This preview has intentionally blurred sections. Sign up to view the full version.
View Full Document
Unformatted text preview: Capacitors and Resistors Capacitors in Series: Suppose we have capacitors C 1 , C 2 , ...., C N connected in se ries . Then the equivalent capacitance C eq of the combination is related to the individual capacitances by 1 C eq = N X j =1 1 C j Also, each capacitor stores the same charge. That is, Q 1 = Q 2 = ..... = Q N = Q The total potential drop Δ V across all N capacitors is the sum of the voltage drop Δ V j across each capacitor C j . Δ V = N X j =1 Δ V j = N X j =1 Q C j Capacitors in Parallel: Suppose we have capacitors C 1 , C 2 , ...., C N connected in par allel . Then we have N parallel circuit branches, where each capacitor occupies its own branch. Then the equivalent capacitance C eq of the combination is related to the individual capacitances by C eq = N X j =1 C j Also, each capacitor stores a different amount of charge, but the potential drop across each capacitor is the same. That is, Δ V 1 = Δ V 2 = ..... = Δ V N = Δ V Q 1 C 1 = Q 2 C 2 = .... = Q N C N where Q j is the charge stored in capacitor C j , and Δ V is the potential drop across each capacitor. This follows from the loop law, which says that for any closed loop in a circuit, the total potential drop around the loop must be zero....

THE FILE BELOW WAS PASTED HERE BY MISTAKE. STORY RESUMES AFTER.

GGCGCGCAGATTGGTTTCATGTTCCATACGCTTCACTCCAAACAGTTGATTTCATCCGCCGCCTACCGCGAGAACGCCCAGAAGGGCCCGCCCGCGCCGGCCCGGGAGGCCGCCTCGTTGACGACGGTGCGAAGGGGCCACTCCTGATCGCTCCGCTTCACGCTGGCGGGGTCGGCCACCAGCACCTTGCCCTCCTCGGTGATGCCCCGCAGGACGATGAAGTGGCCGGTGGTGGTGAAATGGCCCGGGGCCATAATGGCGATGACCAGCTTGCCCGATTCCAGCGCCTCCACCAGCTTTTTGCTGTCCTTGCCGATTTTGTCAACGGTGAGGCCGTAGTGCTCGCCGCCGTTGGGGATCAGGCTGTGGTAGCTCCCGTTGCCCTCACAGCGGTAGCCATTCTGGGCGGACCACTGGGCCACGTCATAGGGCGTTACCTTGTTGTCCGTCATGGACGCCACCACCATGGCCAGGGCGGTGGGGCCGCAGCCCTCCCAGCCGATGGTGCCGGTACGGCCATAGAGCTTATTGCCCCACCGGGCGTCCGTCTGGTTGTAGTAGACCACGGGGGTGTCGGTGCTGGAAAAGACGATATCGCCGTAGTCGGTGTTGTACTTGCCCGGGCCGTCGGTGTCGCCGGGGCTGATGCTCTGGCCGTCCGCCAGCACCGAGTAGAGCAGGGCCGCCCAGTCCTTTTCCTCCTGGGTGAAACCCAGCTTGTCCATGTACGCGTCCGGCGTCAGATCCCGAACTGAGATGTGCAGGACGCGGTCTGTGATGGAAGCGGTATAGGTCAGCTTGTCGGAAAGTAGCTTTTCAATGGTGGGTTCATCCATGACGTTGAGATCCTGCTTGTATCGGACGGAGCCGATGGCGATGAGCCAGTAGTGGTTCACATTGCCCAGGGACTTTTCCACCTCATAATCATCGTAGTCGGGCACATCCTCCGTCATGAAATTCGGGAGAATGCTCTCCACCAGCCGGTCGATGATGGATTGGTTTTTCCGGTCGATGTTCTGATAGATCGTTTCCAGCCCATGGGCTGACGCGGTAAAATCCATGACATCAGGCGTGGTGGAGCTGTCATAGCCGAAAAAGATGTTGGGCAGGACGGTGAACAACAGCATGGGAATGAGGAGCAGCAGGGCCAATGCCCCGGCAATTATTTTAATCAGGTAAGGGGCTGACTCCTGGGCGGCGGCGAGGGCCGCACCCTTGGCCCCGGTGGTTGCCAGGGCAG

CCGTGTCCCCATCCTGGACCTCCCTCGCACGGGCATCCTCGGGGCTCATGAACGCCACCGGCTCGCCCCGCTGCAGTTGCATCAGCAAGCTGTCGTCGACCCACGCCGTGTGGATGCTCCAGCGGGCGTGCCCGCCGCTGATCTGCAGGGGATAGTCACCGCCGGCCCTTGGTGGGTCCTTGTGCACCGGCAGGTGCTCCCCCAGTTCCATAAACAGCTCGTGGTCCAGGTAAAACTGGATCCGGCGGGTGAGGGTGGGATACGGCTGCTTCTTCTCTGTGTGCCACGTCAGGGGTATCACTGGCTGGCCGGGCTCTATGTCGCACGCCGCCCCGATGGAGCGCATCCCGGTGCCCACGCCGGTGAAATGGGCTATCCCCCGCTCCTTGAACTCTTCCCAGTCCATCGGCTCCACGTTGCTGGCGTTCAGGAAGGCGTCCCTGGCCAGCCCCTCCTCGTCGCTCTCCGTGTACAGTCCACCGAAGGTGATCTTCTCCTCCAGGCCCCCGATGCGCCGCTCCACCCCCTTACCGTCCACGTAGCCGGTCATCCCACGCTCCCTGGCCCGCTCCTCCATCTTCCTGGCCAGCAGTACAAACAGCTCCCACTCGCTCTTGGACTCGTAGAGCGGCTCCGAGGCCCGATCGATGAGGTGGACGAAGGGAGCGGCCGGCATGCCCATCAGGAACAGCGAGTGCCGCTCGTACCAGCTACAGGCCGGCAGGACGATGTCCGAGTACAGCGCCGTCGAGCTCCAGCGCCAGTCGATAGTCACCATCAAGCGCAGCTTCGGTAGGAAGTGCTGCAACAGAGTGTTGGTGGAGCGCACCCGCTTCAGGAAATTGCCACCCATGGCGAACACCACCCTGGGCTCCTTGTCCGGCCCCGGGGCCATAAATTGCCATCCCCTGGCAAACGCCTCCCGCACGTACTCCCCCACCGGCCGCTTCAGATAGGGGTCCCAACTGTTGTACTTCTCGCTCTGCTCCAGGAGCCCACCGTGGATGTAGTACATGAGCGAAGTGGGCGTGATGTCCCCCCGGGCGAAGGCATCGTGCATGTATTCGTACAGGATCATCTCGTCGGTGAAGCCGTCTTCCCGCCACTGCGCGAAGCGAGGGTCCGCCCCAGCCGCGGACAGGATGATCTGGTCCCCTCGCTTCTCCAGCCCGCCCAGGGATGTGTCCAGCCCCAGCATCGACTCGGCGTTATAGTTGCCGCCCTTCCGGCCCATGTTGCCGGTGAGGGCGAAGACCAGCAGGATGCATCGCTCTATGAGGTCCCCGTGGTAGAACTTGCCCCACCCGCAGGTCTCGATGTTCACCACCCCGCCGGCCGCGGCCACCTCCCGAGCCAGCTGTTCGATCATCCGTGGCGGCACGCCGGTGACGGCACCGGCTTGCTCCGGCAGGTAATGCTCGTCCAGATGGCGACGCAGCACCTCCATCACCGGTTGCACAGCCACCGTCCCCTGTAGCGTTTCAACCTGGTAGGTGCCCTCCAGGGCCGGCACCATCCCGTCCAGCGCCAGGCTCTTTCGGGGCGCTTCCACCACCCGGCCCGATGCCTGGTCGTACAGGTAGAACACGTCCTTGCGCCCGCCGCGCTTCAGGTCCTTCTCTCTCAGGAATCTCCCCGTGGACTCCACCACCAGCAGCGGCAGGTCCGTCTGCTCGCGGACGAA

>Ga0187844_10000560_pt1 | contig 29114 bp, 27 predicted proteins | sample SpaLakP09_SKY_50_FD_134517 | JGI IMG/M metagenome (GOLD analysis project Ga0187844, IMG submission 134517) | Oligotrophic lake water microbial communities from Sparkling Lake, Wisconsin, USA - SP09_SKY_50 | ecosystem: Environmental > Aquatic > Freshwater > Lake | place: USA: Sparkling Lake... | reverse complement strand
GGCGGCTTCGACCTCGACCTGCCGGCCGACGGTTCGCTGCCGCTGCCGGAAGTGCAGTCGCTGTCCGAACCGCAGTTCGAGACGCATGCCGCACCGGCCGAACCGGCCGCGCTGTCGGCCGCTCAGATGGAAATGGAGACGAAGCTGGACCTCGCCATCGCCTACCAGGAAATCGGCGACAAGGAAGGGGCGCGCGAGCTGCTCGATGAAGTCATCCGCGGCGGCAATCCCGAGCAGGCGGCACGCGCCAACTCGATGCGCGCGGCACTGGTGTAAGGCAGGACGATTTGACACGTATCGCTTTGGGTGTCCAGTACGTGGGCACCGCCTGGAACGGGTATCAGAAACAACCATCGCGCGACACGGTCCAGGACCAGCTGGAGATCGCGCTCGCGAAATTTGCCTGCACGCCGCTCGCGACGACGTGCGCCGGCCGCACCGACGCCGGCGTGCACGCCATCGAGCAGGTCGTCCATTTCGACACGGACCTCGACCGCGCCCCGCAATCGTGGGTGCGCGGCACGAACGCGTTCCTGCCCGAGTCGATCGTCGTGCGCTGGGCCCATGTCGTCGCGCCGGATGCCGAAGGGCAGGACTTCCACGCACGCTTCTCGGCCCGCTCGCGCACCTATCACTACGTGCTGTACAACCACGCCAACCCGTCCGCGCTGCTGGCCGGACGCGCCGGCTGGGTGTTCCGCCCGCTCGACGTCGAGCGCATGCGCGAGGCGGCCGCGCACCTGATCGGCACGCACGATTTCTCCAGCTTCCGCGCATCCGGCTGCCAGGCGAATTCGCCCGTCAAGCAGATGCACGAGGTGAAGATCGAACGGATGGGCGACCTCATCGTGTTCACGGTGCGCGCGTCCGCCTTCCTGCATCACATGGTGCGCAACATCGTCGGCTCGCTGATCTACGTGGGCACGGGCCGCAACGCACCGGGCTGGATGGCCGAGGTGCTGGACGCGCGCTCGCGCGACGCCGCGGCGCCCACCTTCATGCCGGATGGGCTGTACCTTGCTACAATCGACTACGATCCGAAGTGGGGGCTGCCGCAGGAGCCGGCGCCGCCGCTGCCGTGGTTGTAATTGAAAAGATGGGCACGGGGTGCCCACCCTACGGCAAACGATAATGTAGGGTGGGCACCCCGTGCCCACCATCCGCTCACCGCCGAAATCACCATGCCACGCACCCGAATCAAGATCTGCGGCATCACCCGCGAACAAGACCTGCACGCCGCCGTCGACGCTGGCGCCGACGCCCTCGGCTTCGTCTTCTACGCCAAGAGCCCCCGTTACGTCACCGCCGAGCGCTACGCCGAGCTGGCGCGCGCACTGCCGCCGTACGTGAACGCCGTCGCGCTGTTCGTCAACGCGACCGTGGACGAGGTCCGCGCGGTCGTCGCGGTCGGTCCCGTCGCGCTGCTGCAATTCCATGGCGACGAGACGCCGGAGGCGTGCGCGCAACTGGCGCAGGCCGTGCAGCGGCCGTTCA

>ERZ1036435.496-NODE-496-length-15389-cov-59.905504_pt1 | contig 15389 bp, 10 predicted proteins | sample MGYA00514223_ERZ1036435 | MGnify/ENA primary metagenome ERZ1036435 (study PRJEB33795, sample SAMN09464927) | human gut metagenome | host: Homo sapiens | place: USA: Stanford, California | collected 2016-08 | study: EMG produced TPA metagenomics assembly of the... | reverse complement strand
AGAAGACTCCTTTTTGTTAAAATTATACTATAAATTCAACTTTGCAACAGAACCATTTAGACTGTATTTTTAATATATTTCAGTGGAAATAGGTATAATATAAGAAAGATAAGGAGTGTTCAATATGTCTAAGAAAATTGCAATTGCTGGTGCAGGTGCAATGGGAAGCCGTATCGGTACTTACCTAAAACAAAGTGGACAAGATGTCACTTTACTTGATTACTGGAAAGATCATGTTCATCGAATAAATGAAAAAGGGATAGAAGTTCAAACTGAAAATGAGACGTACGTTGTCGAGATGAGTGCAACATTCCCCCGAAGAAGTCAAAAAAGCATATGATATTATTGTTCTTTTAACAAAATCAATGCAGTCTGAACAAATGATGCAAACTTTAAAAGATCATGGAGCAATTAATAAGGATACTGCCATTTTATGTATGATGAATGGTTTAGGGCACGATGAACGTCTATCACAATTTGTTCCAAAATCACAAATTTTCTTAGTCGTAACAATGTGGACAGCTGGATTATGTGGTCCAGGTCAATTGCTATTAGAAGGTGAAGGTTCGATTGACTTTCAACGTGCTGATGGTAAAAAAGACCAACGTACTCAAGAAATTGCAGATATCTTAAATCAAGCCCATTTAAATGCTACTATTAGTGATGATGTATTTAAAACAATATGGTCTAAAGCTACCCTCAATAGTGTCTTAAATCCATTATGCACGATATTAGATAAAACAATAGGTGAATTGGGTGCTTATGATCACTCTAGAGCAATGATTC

View
Full
Document
This note was uploaded on 01/29/2010 for the course PHYSICS 6B 318036810 taught by Professor Waung during the Spring '09 term at UCLA.
 Spring '09
 WAUNG

Click to edit the document details